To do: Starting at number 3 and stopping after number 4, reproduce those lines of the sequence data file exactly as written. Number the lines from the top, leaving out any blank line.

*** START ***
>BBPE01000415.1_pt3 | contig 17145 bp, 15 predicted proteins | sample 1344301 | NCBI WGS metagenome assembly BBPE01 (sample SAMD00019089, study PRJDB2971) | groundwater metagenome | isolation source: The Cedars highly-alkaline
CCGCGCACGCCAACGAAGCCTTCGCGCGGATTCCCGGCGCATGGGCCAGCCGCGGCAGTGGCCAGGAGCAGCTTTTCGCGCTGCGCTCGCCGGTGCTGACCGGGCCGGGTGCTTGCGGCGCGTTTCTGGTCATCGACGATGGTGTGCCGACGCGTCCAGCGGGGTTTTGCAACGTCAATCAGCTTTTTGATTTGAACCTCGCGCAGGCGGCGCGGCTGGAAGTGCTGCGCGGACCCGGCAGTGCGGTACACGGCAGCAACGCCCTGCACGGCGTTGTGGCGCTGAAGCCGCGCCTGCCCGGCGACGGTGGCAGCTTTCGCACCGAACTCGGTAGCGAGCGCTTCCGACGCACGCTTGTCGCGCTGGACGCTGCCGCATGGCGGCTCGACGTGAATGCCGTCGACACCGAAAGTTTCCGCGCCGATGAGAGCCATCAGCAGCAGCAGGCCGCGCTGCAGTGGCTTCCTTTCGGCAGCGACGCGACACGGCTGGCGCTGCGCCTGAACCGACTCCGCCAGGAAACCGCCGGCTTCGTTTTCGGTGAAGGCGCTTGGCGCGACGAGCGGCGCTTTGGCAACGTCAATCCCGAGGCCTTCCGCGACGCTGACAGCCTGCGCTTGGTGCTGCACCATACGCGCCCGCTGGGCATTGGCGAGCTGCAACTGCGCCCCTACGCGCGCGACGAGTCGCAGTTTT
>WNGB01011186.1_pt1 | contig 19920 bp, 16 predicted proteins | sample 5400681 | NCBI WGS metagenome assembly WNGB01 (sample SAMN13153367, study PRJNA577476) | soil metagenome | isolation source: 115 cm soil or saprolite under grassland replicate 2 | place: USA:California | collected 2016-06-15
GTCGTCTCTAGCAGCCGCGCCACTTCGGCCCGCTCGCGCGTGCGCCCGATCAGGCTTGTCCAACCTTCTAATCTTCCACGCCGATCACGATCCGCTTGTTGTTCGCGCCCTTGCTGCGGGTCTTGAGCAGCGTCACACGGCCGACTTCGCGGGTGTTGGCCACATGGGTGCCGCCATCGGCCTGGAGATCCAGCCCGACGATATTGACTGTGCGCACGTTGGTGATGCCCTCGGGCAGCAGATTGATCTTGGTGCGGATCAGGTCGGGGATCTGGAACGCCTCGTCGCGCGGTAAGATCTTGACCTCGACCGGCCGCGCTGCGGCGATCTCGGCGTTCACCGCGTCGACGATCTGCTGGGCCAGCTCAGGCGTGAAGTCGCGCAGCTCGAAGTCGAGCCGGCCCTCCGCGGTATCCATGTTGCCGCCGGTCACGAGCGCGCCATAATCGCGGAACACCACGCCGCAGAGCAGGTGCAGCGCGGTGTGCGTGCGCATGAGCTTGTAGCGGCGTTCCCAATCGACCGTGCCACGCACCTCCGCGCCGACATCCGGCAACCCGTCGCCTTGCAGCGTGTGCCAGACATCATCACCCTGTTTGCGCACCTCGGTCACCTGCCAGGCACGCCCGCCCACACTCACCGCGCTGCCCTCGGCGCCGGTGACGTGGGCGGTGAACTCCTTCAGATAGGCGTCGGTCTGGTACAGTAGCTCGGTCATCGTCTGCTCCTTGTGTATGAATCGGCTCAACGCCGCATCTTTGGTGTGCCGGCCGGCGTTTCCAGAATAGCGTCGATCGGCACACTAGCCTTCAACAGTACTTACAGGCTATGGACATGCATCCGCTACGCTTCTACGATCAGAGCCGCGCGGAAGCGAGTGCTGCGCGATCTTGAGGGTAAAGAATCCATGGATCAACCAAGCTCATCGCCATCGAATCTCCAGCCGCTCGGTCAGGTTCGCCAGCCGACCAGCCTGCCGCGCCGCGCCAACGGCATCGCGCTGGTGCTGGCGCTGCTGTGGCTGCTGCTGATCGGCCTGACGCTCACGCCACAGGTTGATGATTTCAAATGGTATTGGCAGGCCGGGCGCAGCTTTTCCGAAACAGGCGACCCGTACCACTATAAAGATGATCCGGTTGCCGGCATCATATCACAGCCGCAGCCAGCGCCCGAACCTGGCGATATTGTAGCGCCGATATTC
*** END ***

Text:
>WNGB01011186.1_pt1 | contig 19920 bp, 16 predicted proteins | sample 5400681 | NCBI WGS metagenome assembly WNGB01 (sample SAMN13153367, study PRJNA577476) | soil metagenome | isolation source: 115 cm soil or saprolite under grassland replicate 2 | place: USA:California | collected 2016-06-15
GTCGTCTCTAGCAGCCGCGCCACTTCGGCCCGCTCGCGCGTGCGCCCGATCAGGCTTGTCCAACCTTCTAATCTTCCACGCCGATCACGATCCGCTTGTTGTTCGCGCCCTTGCTGCGGGTCTTGAGCAGCGTCACACGGCCGACTTCGCGGGTGTTGGCCACATGGGTGCCGCCATCGGCCTGGAGATCCAGCCCGACGATATTGACTGTGCGCACGTTGGTGATGCCCTCGGGCAGCAGATTGATCTTGGTGCGGATCAGGTCGGGGATCTGGAACGCCTCGTCGCGCGGTAAGATCTTGACCTCGACCGGCCGCGCTGCGGCGATCTCGGCGTTCACCGCGTCGACGATCTGCTGGGCCAGCTCAGGCGTGAAGTCGCGCAGCTCGAAGTCGAGCCGGCCCTCCGCGGTATCCATGTTGCCGCCGGTCACGAGCGCGCCATAATCGCGGAACACCACGCCGCAGAGCAGGTGCAGCGCGGTGTGCGTGCGCATGAGCTTGTAGCGGCGTTCCCAATCGACCGTGCCACGCACCTCCGCGCCGACATCCGGCAACCCGTCGCCTTGCAGCGTGTGCCAGACATCATCACCCTGTTTGCGCACCTCGGTCACCTGCCAGGCACGCCCGCCCACACTCACCGCGCTGCCCTCGGCGCCGGTGACGTGGGCGGTGAACTCCTTCAGATAGGCGTCGGTCTGGTACAGTAGCTCGGTCATCGTCTGCTCCTTGTGTATGAATCGGCTCAACGCCGCATCTTTGGTGTGCCGGCCGGCGTTTCCAGAATAGCGTCGATCGGCACACTAGCCTTCAACAGTACTTACAGGCTATGGACATGCATCCGCTACGCTTCTACGATCAGAGCCGCGCGGAAGCGAGTGCTGCGCGATCTTGAGGGTAAAGAATCCATGGATCAACCAAGCTCATCGCCATCGAATCTCCAGCCGCTCGGTCAGGTTCGCCAGCCGACCAGCCTGCCGCGCCGCGCCAACGGCATCGCGCTGGTGCTGGCGCTGCTGTGGCTGCTGCTGATCGGCCTGACGCTCACGCCACAGGTTGATGATTTCAAATGGTATTGGCAGGCCGGGCGCAGCTTTTCCGAAACAGGCGACCCGTACCACTATAAAGATGATCCGGTTGCCGGCATCATATCACAGCCGCAGCCAGCGCCCGAACCTGGCGATATTGTAGCGCCGATATTC